Las Vegas gunman pictured dead on hotel room floor alongside weapons, camera and final note

Inside the hotel room where the Las Vegas shooter Stephen Paddock stayed - @MikeTokes/Twitter
Inside the hotel room where the Las Vegas shooter Stephen Paddock stayed - @MikeTokes/Twitter

High-powered guns, shell casings and two tripod-mounted weapons litter the room that Las Vegas gunman Stephen Paddock used as a sniper's nest.

Inside room 32135 at the Mandalay Bay Hotel, and near Paddock's lifeless body, officers also found a paper and a pen on a table, suggesting he may have left a note.

The first pictures from the scene also reveal that Paddock, 64, had mounted a camera inside the room, possibly to film the slaughter, and at least one outside it on an abandoned room service trolley. Another camera was in the peep hole of the door.

Sheriff Joe Lombardo said: "I anticipate he was looking for anyone coming to arrest him."

The pictures showed the door battered in with seven bullet holes near the base, where he had fired and hit an officer in the leg.

Weapons on the ground inside the hotel room where the Las Vegas shooter Stephen Paddock stayed - Credit: @MikeTokes/Twitter
Weapons on the ground inside the hotel room where the Las Vegas shooter Stephen Paddock stayedCredit: @MikeTokes/Twitter

Paddock was already dead when armed police blasted their way into his 32nd floor suite at the hotel at 10.24pm on Sunday night, ending a nine to 11-minute killing spree that left 59 dead and more than 500 injured. Police said he had shot himself.

One photograph from the scene shows Paddock lying in a pool of blood from a head wound among dozens of spent cartridge casings. A revolver lies near the body.

Fresh details about the massacre and the arsenal Paddock amassed emerged on Tuesday.

A photo from inside the Mandalay Bay hotel room shows one of Paddock's guns - Credit:  @Boston25/Twitter
A photo from inside the Mandalay Bay hotel room shows one of Paddock's gunsCredit: @Boston25/Twitter

A total of 47 firearms were recovered from three locations searched by investigators - Paddock's hotel suite, his home in Mesquite, and another property associated with him in Reno, Nevada, according to Jill Snyder, special agent for the US Bureau of Alcohol Tobacco and Firearms (ATF).

Ms Snyder said 12 of the guns found in the hotel room were fitted with so-called bump-stock devices that allow the guns to be fired virtually as automatic weapons. The devices are legal under US law, even though fully automatic weapons are for the most part banned.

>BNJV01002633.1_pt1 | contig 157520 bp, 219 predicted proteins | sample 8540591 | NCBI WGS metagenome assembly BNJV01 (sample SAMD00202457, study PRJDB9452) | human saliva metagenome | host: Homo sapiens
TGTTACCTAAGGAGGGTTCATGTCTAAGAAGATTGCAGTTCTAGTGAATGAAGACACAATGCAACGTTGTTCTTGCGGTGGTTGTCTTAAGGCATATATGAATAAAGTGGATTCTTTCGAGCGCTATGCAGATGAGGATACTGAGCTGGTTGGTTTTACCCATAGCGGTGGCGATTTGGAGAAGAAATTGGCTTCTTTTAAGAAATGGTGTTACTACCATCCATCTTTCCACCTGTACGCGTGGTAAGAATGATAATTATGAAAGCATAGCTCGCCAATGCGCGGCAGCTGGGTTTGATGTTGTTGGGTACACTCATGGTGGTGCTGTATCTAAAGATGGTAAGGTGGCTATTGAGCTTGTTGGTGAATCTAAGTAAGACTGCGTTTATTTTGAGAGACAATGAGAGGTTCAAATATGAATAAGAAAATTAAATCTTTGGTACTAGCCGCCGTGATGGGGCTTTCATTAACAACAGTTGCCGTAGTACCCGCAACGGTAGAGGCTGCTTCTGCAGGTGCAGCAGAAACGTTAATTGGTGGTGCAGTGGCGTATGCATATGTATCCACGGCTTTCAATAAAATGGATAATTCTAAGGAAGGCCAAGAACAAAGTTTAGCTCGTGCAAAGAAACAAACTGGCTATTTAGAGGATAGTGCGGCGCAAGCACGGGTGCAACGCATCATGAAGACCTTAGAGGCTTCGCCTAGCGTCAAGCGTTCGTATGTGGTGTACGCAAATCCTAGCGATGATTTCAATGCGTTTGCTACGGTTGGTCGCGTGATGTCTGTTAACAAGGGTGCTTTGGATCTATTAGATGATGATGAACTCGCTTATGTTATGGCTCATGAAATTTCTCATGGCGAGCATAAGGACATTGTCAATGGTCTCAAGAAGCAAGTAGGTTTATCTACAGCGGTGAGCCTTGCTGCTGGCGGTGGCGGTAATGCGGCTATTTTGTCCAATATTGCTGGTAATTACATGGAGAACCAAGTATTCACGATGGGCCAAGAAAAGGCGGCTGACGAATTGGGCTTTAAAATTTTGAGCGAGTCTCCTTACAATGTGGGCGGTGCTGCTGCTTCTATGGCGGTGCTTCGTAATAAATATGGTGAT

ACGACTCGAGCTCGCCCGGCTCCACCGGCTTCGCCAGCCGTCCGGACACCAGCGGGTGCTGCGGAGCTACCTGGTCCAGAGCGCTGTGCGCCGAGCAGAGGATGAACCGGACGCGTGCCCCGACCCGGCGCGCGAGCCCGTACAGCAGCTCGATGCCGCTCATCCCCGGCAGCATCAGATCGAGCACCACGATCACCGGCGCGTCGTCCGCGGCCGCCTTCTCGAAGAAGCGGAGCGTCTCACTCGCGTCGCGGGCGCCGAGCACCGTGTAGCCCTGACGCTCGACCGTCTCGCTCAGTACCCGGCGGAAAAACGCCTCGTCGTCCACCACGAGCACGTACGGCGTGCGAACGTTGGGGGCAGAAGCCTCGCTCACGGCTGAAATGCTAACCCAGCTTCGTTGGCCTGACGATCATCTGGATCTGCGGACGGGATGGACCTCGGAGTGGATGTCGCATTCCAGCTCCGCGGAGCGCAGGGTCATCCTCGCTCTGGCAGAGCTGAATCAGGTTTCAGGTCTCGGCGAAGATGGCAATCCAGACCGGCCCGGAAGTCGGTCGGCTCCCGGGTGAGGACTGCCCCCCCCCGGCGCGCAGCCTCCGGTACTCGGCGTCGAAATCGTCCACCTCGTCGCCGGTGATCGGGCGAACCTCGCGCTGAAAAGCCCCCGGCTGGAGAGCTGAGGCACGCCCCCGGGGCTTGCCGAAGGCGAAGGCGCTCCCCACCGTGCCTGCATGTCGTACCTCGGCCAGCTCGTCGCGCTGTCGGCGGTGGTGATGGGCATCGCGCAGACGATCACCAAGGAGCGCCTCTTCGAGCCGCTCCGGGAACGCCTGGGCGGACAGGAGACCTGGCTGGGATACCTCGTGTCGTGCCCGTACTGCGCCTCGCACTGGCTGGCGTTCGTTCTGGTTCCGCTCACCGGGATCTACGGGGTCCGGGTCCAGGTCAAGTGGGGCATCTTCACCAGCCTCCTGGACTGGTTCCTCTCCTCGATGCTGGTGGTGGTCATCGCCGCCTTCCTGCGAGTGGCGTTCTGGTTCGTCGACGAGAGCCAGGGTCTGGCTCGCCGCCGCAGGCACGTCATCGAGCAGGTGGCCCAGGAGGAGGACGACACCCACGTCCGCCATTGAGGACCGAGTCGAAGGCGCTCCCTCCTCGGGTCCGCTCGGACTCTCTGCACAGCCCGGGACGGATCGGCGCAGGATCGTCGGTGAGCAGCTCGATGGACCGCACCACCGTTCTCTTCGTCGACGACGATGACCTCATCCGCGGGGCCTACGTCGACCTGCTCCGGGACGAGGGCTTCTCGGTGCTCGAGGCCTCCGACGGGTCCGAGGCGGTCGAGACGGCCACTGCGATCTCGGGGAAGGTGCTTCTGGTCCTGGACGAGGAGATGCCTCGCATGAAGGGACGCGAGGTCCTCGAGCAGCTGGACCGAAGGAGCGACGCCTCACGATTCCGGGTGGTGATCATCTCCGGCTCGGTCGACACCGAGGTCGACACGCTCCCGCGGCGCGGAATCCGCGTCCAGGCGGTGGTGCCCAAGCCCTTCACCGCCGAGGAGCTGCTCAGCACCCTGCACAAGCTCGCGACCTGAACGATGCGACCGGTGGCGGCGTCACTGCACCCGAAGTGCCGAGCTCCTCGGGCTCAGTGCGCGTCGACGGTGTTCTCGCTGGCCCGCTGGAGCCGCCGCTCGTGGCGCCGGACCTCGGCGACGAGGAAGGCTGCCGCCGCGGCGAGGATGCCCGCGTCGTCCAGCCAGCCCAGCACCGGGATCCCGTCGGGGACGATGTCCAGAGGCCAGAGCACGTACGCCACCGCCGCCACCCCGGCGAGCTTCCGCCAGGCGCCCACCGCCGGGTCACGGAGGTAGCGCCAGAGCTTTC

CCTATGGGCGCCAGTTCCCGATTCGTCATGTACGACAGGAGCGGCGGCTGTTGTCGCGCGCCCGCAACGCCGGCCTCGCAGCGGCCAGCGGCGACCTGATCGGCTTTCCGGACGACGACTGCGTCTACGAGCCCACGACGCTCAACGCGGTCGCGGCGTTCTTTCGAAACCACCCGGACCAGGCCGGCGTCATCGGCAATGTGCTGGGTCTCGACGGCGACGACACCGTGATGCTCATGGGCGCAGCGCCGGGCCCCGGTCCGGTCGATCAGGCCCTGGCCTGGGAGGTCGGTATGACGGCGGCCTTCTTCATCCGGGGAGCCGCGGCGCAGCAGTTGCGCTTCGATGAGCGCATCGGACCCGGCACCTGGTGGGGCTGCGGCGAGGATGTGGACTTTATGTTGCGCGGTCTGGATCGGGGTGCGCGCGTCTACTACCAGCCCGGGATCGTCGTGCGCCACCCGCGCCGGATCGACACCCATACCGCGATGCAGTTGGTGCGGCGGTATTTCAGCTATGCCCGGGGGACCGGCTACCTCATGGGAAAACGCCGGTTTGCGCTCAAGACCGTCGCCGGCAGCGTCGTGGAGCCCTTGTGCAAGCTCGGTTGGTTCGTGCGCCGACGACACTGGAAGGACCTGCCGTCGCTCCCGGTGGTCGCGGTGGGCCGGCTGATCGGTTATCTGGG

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The rifles, shotguns and pistols were purchased in four states - Nevada, Utah, California and Texas - Snyder told reporters at an evening news conference.

Investigators sweeping the room found no fewer than 23 guns, including a Kalashnikov and AR-15 assault rifles, and a vast stockpile of  of military grade .223 calibre ammunition.

At least two of the weapons had been set up on tripods at windows overlooking the concert site.

Police said they believed he had used 10 suitcases to smuggle the weapons up to the room, which he had checked into using an ID belonging to his girlfriend, Marliou Dandy, four days earlier. Officers also found Ms Danley's slot machine card, which he had apparently been using to gamble with.

Marilou Danley, who has returned to the US - Credit: REUTERS
Marilou Danley, who has returned to the USCredit: REUTERS

"Danley arrived in the Philippines last month, and then there was a wire transfer to her account for $100,000 from Stephen," Nick Suarez, spokesman for the Philippines' National Bureau of Investigation (NBI), said.

Relatives said Paddock, a former accountant, was worth at least $2million and obsessively gambled tens of thousands of dollars.

The gunman's brother, Eric Paddock, said he recently received a text message showing his brother had won $40,000.

"He'd grouse when he'd lost. But he never said he'd lost $4million or something. I think he would have told me," he said.

But Paddock appears to have been gambling particularly heavily in the weeks ahead of the massacre, with records kept by Las Vegas casinos showing he engaged in 16 transactions of more than $10,000 in recent weeks. It was not clear if they represented wins or losses.

Police were still trying to find a motive to explain why Paddock fired hundreds of bullets into crowds who gathered for an open-air concert on Sunday night. Unlike other mass shooters in recent history, Paddock appears to have left no manifesto to justify his actions.